8. Hi Everyone, I am trying to figure out my summer plans right now. I'm going to be going into my senior year of highschool. I'm hoping to spend the summer or part of the summer focusing on fossils and paleontology. My dream would be to find a program where housing is provided that i could be out in the field collecting fossils. In my dream world, fossils to study and keep for myself, but again, realistically, just any work out in the field collecting and searching for fossils. I am especially interested in fossils from the miocene period but I would be perfectly content to go collecting and maybe even study fossils from other periods. I'm not terribly interested in plant fossils, but everything from ammonites to trilobites to shark teeth to mammals is of great interest to me. I live in Massachusetts so it would most likely have to be out of state in which case it would need to be something that could provide housing. Doesn't have to be an official job with a specific museum or anything. Maybe a job or internship at a fossil quarry or something like that. Maybe working with a museum to go on collection trips. That kind of thing would be amazing. Any advice or leads would be a tremendous help. Thanks in advance!
  9. Hello! I am a novice on the forum and in this hobby too. And I have started my collection fossils not so long ago, in fact most interesting examples are on their way to me. But I think that it would be reasonable to make a thread about Moscow Paleontological Museum, because it is one of my favorite and often visited museums in my native city. Not so long ago I visited it once again and made some photos. Mammoth Myxopterus (cast)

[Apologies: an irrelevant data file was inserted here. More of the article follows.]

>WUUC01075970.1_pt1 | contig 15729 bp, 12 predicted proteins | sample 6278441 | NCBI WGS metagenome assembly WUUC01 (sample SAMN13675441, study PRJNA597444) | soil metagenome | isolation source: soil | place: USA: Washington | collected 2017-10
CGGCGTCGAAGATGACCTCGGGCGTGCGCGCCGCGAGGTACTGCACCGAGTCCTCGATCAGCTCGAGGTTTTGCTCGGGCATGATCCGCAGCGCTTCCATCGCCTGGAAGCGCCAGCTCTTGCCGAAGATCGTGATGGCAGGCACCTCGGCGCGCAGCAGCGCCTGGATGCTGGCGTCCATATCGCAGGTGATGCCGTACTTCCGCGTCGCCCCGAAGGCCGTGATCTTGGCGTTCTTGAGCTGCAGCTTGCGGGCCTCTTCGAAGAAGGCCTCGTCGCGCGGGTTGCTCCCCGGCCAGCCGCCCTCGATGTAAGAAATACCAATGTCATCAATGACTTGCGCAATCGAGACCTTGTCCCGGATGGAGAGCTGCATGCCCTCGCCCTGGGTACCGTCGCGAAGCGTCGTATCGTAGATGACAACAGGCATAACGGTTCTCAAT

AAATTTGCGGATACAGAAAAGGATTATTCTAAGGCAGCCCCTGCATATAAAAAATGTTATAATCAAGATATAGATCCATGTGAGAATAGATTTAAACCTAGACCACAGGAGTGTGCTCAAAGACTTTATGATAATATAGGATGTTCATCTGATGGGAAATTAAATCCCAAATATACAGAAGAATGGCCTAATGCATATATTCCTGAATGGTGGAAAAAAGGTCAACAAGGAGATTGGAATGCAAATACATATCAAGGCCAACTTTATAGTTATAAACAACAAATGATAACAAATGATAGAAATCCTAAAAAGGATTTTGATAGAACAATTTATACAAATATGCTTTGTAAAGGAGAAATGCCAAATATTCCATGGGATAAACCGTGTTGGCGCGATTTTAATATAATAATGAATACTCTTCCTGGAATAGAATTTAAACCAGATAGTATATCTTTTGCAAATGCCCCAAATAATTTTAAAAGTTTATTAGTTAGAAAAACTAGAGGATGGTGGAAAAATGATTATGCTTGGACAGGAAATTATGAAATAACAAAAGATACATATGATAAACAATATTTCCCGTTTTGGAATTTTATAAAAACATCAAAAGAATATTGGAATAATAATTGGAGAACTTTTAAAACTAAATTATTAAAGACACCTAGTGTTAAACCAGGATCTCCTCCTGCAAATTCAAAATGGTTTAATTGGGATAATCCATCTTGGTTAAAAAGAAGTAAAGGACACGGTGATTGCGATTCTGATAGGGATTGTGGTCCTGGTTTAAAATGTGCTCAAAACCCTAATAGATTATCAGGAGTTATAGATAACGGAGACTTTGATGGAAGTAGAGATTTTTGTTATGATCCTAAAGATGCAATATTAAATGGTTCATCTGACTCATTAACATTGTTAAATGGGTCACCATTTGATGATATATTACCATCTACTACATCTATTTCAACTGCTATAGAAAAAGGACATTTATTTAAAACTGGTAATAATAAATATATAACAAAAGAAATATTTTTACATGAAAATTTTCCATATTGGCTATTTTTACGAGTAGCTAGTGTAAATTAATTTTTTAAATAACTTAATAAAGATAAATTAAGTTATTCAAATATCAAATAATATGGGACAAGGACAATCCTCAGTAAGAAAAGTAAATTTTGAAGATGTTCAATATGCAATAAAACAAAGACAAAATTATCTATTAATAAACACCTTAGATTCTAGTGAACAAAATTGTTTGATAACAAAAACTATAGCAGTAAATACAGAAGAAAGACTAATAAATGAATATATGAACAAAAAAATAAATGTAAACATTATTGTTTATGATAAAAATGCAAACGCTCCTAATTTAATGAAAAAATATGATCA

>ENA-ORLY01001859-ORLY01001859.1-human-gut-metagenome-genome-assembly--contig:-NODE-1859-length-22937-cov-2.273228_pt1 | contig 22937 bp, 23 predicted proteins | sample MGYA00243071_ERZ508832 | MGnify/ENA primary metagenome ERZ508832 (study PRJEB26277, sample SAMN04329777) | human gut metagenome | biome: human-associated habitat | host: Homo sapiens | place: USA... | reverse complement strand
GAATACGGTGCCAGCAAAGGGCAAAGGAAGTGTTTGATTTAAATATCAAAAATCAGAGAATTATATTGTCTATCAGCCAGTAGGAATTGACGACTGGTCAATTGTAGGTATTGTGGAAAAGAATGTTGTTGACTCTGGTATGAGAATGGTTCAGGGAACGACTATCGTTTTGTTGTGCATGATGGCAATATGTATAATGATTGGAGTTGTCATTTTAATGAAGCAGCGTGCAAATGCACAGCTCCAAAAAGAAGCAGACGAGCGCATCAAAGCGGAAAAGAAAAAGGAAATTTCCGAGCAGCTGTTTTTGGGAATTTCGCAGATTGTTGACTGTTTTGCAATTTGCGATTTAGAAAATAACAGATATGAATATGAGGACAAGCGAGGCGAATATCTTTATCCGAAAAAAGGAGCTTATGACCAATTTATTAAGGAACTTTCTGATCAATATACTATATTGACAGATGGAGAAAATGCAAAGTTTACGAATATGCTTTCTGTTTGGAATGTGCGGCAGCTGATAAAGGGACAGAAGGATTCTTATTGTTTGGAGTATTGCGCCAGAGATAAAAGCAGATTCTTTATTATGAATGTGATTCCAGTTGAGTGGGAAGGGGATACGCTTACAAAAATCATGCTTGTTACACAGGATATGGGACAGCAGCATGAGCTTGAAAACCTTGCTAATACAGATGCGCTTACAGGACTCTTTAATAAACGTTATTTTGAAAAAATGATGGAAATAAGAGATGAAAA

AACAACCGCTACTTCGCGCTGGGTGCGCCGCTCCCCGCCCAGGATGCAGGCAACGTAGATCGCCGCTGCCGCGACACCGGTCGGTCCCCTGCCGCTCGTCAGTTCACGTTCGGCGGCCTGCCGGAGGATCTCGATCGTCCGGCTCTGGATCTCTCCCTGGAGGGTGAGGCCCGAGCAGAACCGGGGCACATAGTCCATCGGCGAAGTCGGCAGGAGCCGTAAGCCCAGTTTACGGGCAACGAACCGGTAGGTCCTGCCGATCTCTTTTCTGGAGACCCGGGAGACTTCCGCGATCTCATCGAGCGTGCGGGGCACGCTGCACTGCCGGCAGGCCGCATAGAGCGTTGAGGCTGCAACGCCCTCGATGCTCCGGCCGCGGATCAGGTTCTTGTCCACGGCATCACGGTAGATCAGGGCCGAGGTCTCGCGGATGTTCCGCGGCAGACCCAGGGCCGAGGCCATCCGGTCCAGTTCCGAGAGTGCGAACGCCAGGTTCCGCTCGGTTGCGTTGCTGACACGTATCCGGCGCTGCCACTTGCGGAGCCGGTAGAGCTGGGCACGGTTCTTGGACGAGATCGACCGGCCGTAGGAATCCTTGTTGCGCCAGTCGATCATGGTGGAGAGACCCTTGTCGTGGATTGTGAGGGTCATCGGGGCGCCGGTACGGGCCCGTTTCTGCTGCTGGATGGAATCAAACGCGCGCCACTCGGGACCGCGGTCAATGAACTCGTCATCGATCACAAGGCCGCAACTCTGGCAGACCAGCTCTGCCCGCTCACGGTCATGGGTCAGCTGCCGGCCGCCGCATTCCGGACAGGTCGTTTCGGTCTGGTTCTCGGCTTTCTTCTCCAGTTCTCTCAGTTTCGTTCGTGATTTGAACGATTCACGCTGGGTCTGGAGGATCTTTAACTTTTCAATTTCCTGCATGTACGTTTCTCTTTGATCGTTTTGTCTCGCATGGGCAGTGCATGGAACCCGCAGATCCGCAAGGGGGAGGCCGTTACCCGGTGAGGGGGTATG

10. ideas for paleontology class

    Hey everyone, within the next couple of months I am going to start teaching a paleontology class to middle school students, it will run until June. I've been thinking about how I'm going to structure the class. I don't want to make it too complicated but also want to make sure it's interesting. I was thinking about having each month be a different topic, maybe go through the time periods from the oldest fossils to the youngest but I'm afraid that will be too complicated. I was wondering if any of you have ideas of how I could structure the class. Thanks in advance for your help!
  11. Interested in Mongolian Paleontology here is a listing of publications you can checkout from Mammals to Dinosaurs to Burgess like deposits. https://www.scienceopen.com/search#collection/394de4be-f6b1-4ab3-a48b-f917e76bccb5
  12. There is a new paper about the paleontology of Bears Ears National Monument that is available online as a preprint. It is: Uglesich, J., Gay, R.J. and Stegner, M.A., 2017. Paleontology of the Bears Ears National Monument: history of exploration and designation of the monument. PeerJ Preprints, 5, no. e3442v1. https://peerj.com/preprints/3442/ https://peerj.com/user/62073/ Another paper, which is available online, summarizes the archaeology of Bears Ears National Monument. It is: Burrilio, R.E., 2017. The Archaeology of Bears Ears. The SAA Archaeological Record. 15, 5, pp. 9 -18. http://www.saa.org/Portals/0/Record_Nov_2017 SAAweb.pdf http://onlinedigeditions.com/publication/?m=16146&l=1#{"issue_id":455593,"page":0} http://www.saa.org/AbouttheSociety/Publications/TheSAAArchaeologicalRecord/tabid/64/Default.aspx Yours, Paul